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Aerial view of tanker ship at sea. Stock Photo: Shutterstock/bob63

Stock Photo: Shutterstock/bob63

Increased Cooperation Eases Shipowners’ Sanctions Exposure

Ira Breskin
Total Views: 983
February 13, 2023

By Ira Breskin,

NEW YORK– Despite being clunky, sanctions that prohibit shipowners from lifting or transporting certain grades of Russian petroleum and other commodities are workable. 

That is the consensus of five expert panelists, all attorneys, who spoke here last week at the 29th annual Hellenic-American/Norwegian-American Chambers of Commerce Shipping Conference. 

Sanctions’ increased workability results, in large part, “from the maturation of dialogue between OFAC (the Office of Foreign Assets Control) and the shipping industry,” said Matthew Thomas, a partner with the Blank Rome law firm. 

OFAC is the Treasury Department unit that administers and enforces economic and trade sanctions. During the past year, the US government and the European Union have imposed a series of sanctions against Russia in retaliation for its invasion of the Ukraine in February 2022.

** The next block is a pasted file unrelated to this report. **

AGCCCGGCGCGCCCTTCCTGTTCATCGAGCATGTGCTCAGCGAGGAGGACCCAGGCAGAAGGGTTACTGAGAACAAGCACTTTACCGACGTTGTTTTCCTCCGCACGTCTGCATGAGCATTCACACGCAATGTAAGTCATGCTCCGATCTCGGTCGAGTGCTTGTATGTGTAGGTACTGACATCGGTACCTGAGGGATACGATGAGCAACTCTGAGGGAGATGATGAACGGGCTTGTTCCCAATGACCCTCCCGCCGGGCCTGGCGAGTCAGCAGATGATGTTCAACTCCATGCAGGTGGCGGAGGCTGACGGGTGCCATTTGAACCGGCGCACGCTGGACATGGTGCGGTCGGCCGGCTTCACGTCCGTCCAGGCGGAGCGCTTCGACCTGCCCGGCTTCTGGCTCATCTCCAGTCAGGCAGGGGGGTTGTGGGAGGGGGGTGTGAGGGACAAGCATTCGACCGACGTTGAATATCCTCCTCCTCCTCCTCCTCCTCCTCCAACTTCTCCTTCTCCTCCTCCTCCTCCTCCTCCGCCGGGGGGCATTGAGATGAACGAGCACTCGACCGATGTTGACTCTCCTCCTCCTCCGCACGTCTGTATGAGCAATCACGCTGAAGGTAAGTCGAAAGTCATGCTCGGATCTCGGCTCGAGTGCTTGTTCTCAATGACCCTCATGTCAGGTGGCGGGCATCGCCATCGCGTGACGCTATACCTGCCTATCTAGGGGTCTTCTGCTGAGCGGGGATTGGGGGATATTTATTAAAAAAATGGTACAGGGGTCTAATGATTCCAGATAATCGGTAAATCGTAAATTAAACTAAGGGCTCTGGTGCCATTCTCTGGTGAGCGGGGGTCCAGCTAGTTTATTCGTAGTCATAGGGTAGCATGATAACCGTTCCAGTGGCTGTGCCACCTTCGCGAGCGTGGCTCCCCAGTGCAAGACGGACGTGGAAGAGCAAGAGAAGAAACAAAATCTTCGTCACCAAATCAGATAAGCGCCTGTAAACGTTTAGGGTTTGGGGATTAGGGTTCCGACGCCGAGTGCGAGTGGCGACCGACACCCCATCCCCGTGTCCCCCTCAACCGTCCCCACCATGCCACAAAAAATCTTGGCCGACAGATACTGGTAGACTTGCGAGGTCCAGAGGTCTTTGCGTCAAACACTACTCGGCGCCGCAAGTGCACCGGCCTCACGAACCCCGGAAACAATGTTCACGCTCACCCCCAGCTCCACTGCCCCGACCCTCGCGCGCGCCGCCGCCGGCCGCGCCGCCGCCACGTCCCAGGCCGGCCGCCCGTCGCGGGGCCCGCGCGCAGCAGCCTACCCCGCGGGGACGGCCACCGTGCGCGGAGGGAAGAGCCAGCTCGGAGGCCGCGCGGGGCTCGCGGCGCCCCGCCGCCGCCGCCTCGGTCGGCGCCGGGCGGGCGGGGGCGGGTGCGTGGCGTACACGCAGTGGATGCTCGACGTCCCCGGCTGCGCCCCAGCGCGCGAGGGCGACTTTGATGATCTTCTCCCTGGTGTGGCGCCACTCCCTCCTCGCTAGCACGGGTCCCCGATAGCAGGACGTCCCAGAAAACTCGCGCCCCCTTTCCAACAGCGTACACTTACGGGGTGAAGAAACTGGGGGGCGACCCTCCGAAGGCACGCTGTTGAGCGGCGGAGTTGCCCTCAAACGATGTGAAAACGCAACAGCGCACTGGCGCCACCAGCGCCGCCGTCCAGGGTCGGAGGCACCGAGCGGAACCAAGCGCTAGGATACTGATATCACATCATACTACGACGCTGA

OFAC’s constructive dialogue with carriers resulted in it simplifying carrier compliance when the agency recently agreed to reduce required data collection. More specifically, OFAC now accepts carriers’ “attestations” that the sale price of Russian crude and diesel that they are carrying falls within OFAC price limits that define a permissible, insurable charter. 

That OFAC ruling alleviated a major carrier concern because “the ship owning sector does not have access to granular pricing information,” said Bruce Paulson, chair of Seward and Kissel’s Sanctions Practice Group. 

And ongoing OFAC/carrier cooperation allows the agency to better focus on policing willful sanctions “cheaters” or violations, Blank Rome’s Thomas added. 

Yet, some compliant carriers inadvertently get caught in the regulatory net because “sanctions are still confusing and create a lot of havoc with owners and P&I clubs,” said Dan Tadros, chief operating officer of The American (P&I) Club’s management firm. 

OFAC mandates that P&I clubs– mutual insurance associations that provide carriers with third-party risk protection– withdraw coverage for sanctions violators. Those carriers, and P&I clubs insuring them, can face heavy fines. 

To eliminate risk of a sanctions violation, P&I clubs simply are denying requisite coverage to carriers whose cargo could be subject to heightened OFAC scrutiny, according to Seward and Kissel’s Paulson. 

“There is a lot of self-sanctioning happening,” he said. 

Ira Breskin is a senior lecturer at State University of New York Maritime College in the Bronx, NY and author of The Business of Shipping (9th edition, 2018), a primer that explains shipping economics, operations and regulations. 

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